Like all hummingbirds, the Green-throated Mango feeds primarily on nectar from flowers. It prefers flowers with sturdy bases that can support its weight. Some favored nectar sources include heliconias, ginger flowers, and flowering trees and shrubs like citrus, bottlebrush, and coral trees. The long, specially adapted tongue of the Green-throated Mango allows it to drink nectar while hovering at flowers. The bill is used like a straw to suck up nectar.
The Green-throated Mango supplements its diet with small insects including flies, beetles, butterflies, and spiders. The birds often hawk flying insects in midair. Insects provide essential amino acids not found in nectar. The Green-throated Mango locates insect prey visually, sometimes hanging onto a perch to glean bugs off vegetation.
Reproduction and Breeding
The breeding season of the Green-throated Mango varies across its range, tending to coincide with peak flower abundance. This ensures adequate nectar to feed the hungry young. In Central America breeding typically occurs between March and June, while Colombian populations breed June through August. During the breeding season, the male Green-throated Mango establishes and aggressively defends a small territory with plenty of flowers. He displays to visiting females by flying in dramatic vertical dives, reaching speeds over 100 km/hr while clicking his wings loudly. If a female perches within his territory, the male may continue the diving displays while flying tight loops around her.
Once paired, the female Green-throated Mango constructs the small cup nest on a thin horizontal branch or vine, often overhanging water. She builds the nest of soft plant down and spider webs, binding it to the substrate with silk. The outer nest is camouflaged with bits of bark, moss, and lichens. The female lays two tiny white eggs, about 0.5 cm long. She incubates the eggs alone for 15-19 days. The chicks hatch with eyes closed and almost no feathers. The female cares for and feeds the chicks through their three-week nesting period. She shelters them from rain and cold temperatures. The male plays no role in incubation or raising the young. Once they fledge, the female continues feeding the fledglings for a week or more as they learn to forage. The young reach sexual maturity and begin breeding in their first year.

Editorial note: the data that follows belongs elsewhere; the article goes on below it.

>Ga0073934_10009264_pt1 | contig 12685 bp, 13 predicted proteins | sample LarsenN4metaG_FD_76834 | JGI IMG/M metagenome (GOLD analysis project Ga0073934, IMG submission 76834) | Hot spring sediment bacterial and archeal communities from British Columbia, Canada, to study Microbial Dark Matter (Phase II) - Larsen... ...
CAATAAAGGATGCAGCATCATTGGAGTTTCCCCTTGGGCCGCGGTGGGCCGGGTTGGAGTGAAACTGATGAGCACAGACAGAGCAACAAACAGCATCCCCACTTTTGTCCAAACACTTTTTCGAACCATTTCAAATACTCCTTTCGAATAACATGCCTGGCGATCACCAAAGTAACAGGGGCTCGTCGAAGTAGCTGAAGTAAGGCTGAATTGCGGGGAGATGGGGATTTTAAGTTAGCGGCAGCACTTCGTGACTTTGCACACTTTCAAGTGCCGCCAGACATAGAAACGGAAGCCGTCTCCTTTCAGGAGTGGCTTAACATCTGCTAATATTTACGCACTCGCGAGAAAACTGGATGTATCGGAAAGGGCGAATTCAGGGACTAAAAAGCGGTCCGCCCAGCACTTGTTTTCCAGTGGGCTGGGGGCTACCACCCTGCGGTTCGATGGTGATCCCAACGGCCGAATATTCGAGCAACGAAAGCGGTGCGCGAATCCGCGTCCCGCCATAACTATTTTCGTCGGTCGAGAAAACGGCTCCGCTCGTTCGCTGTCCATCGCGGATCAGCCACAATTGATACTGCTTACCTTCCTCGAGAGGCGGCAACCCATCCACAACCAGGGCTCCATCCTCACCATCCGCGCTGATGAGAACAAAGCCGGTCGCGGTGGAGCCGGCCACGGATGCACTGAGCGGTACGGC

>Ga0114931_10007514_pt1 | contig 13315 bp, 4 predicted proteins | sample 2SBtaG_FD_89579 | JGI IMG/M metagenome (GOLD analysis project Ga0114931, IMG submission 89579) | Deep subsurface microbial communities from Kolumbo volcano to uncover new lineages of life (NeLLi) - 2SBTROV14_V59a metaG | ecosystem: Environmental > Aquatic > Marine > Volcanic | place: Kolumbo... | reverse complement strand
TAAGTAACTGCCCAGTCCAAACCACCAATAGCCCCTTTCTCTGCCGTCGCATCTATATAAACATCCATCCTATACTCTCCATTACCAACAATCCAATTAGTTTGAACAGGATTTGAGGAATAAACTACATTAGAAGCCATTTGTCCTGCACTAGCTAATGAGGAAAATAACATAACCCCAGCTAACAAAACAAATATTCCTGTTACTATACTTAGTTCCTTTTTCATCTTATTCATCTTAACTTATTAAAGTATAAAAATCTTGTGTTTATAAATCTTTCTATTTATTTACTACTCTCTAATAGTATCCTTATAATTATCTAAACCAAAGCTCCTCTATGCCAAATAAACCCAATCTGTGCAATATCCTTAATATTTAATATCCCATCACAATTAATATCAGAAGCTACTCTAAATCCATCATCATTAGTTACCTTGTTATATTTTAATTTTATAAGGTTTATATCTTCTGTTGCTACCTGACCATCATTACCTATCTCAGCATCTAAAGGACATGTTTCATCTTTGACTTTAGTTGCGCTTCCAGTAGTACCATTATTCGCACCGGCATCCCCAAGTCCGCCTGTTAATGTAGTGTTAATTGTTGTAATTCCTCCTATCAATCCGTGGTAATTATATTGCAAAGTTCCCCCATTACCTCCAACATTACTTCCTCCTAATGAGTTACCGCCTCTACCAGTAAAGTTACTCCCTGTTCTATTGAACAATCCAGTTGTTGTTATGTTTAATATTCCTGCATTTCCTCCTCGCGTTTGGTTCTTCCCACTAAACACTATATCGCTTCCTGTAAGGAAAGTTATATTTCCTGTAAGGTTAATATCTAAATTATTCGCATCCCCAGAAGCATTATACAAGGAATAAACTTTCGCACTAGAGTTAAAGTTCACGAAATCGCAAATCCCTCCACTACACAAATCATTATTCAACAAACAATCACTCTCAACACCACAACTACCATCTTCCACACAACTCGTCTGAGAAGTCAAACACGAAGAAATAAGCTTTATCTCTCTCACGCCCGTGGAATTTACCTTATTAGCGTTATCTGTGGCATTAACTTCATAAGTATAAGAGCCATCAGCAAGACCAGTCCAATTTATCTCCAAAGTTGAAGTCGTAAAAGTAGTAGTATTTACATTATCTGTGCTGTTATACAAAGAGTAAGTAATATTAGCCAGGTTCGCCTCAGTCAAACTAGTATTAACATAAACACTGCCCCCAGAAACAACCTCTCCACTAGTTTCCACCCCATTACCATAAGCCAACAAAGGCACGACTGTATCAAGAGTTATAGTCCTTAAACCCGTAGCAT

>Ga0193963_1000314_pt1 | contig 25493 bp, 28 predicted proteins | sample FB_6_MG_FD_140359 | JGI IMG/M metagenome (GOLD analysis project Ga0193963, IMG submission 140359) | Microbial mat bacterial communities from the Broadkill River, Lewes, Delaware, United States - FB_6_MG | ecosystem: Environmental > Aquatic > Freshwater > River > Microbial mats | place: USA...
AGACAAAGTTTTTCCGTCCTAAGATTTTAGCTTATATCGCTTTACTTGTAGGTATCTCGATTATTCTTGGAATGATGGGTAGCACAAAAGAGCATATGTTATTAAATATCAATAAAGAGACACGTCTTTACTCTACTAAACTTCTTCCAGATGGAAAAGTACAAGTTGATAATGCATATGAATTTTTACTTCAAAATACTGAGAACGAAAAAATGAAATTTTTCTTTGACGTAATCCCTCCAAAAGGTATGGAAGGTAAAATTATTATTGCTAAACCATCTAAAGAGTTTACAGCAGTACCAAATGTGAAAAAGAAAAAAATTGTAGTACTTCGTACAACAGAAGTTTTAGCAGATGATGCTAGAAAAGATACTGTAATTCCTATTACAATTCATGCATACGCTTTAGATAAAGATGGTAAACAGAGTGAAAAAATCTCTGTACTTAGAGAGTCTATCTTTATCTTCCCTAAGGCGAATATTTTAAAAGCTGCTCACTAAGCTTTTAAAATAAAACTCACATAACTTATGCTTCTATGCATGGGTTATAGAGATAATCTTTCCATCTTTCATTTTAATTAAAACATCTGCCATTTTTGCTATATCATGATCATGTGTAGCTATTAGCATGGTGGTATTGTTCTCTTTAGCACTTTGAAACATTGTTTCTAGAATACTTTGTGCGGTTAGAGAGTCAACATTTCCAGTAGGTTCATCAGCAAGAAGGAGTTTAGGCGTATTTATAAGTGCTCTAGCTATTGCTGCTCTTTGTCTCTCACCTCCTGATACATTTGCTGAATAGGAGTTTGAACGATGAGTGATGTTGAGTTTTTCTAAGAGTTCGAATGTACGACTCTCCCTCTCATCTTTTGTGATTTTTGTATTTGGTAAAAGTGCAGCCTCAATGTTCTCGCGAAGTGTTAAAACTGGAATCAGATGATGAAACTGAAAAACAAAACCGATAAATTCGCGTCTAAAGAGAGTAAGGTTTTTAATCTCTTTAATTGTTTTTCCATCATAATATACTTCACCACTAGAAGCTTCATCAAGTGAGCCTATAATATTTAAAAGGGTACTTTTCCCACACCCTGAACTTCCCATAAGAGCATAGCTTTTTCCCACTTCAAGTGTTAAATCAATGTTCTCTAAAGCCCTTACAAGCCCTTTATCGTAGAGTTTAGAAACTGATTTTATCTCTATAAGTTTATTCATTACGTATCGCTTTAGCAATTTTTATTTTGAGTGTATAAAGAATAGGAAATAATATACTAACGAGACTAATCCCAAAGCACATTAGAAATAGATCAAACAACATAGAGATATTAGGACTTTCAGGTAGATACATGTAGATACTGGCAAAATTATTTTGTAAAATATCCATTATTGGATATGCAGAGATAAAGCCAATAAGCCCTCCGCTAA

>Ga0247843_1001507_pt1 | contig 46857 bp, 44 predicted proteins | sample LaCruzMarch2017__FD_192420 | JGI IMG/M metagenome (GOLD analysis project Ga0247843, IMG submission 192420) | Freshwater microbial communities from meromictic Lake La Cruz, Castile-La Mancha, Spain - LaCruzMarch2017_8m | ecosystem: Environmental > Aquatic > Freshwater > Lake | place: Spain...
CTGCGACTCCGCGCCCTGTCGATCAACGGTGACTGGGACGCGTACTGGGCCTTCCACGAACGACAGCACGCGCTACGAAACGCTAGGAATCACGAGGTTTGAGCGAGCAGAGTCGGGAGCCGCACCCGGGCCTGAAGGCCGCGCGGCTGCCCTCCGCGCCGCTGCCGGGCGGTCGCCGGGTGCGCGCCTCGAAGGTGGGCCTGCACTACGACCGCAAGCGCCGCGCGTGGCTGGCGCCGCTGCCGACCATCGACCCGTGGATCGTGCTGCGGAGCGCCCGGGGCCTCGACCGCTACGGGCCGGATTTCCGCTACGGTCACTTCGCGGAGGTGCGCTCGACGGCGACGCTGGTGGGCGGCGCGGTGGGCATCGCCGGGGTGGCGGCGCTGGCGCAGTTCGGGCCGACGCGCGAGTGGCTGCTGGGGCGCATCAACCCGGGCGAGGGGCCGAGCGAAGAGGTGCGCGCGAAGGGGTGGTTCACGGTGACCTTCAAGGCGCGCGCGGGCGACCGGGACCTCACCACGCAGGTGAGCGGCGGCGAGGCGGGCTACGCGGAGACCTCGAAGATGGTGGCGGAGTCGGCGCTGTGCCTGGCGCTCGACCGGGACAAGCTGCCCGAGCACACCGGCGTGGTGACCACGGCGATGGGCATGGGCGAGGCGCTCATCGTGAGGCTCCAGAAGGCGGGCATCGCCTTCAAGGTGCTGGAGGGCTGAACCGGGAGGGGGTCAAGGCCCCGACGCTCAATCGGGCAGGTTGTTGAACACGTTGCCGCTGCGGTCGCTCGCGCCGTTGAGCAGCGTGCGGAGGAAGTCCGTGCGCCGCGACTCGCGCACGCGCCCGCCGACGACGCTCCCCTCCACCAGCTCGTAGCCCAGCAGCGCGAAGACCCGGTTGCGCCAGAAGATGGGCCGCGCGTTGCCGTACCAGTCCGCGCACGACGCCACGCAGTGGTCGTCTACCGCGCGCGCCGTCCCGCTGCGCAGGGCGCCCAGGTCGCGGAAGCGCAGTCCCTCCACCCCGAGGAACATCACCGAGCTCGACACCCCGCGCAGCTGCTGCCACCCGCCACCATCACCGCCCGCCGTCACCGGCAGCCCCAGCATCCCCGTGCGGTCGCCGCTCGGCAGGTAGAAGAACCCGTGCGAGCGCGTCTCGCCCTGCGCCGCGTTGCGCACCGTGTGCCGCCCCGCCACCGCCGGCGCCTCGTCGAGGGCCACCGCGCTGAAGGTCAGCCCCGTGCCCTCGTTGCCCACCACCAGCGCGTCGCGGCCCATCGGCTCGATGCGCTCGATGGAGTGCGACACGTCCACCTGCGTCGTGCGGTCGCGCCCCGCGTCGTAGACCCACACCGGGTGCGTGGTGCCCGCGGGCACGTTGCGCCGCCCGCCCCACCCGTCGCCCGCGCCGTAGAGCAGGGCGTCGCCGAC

Most populations of the Green-throated Mango remain resident across their breeding range year-round. Some seasonal elevational migration may occur, with the birds moving to lower tropical elevations during the winter dry season when flowers are scarcer in the highlands. However, even in coastal areas the Green-throated Mango can be found year-round.
The exception is the northernmost Mexican subspecies, A. v. calolaemus, which migrates south to Central America for the winter. These northern birds breed in scrub forest along Mexico’s Pacific coast. Their winter range stretches across Guatemala, El Salvador, Honduras, and Nicaragua. Banded birds from El Salvador have been recaptured over 1000 km north in Mexico the following breeding season. The Green-throated Mango’s small size allows it to undertake this lengthy migration and return with pinpoint accuracy to the same breeding sites annually.